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Simple Problem - Establishing an Isomorphism

Peter

Well-known member
MHB Site Helper
Jun 22, 2012
2,918
In Example 7 in Dummit and Foote, Section 10.4. pages 369-370 (see attachment) D&F are seeking to establish an isomorphism:

\(\displaystyle S \otimes_R R \cong S \)

They establish the existence of two S-module homomorphisms:

\(\displaystyle \Phi \ : \ S \otimes_R R \to S \)

defined by \(\displaystyle \Phi (s \otimes r ) = sr \)

and

\(\displaystyle {\Phi}' \ : \ S \to S \otimes_R R \)

defined by \(\displaystyle {\Phi}' (s) = s \otimes 1 \)


D&F then show that \(\displaystyle \Phi {\Phi}' = I \) where I is the identity function on simple tensors ...

How does this establish that \(\displaystyle S \otimes_R R \cong S \) ... presumably this establishes \(\displaystyle \Phi \) as a bijective homomorphism ... but how exactly ...

Peter
 
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Deveno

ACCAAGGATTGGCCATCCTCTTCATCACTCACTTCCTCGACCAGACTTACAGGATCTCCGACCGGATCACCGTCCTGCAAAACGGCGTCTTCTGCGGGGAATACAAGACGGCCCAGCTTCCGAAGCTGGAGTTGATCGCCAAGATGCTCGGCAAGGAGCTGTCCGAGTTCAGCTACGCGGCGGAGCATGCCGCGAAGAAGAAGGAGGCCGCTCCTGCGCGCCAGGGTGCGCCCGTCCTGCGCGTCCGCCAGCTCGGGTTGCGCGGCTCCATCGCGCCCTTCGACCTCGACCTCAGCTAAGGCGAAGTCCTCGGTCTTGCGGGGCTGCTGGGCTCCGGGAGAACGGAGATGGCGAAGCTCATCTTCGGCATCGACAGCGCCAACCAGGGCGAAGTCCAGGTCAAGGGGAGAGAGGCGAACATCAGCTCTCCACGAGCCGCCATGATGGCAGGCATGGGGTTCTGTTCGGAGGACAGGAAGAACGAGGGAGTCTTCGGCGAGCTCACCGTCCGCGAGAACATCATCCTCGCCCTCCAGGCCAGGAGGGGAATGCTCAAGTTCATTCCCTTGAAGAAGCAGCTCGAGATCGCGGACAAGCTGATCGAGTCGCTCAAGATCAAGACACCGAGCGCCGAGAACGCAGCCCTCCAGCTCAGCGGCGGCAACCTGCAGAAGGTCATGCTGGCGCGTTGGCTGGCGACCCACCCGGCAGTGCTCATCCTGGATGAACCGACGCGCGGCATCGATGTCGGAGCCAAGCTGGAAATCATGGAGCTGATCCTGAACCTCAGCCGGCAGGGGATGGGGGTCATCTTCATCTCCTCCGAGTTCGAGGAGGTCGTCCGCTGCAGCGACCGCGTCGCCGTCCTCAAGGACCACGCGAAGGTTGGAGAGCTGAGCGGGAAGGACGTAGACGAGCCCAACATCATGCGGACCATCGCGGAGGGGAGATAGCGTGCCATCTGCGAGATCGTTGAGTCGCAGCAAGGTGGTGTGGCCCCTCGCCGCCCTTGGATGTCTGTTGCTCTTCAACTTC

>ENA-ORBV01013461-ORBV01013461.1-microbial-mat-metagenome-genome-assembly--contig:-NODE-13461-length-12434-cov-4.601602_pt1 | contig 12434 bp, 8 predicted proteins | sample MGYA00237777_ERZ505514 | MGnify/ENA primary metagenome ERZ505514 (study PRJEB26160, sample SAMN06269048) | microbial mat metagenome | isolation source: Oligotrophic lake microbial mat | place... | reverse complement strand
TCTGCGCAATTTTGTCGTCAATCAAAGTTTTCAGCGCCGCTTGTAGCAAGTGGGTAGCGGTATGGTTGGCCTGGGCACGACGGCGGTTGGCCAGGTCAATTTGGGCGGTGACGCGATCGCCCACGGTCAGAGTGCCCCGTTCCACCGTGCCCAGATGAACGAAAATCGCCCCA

Well-known member
MHB Math Scholar
Feb 15, 2012
1,967
A bijective homomorphism is also called an isomorphism...

To be a bit more clear, let us suppose we have two $R$-module homomorphisms:

$f:M \to N$
$g: N \to M$

such that $g \circ f = 1_M$, the identity map on $M$.

Claim 1: $g$ is surjective.

Let $m \in M$. Then $m = g(f(m))$ so that $m$ has the pre-image under $g$ of $f(m)$.

Claim 2: $f$ is injective.

Suppose $f(m) = f(m')$. Then $m - m' = g(f(m)) - g(f(m')) = g(f(m) - f(m')) = g(0) = 0$, so $m = m'$.

Now, if we already know $f$ is surjective, this means $f$ is bijective, hence an isomorphism (and $g$ is also likewise an isomorphism).

Since any $s \in S$ has the pre-image (under $\Phi$) $s \otimes 1$, $\Phi$ is clearly surjective.

By showing $\Phi'\Phi$ is the identity on simple tensors, it follows from the bilinearity of $\otimes$ that it is the identity on any SUM of simple tensors, that is, on any tensor.

(it should be clear that the identity map $I$ on $S\otimes_R R$ is indeed an $S$-linear map).

(EDIT: you have the composition order of $\Phi$ and $\Phi'$ reversed)

(EDIT #2: D&F also show that $\Phi\Phi' = 1_S$ which means these morphisms are two-sided inverses of each other, hence each is a bijection).
 
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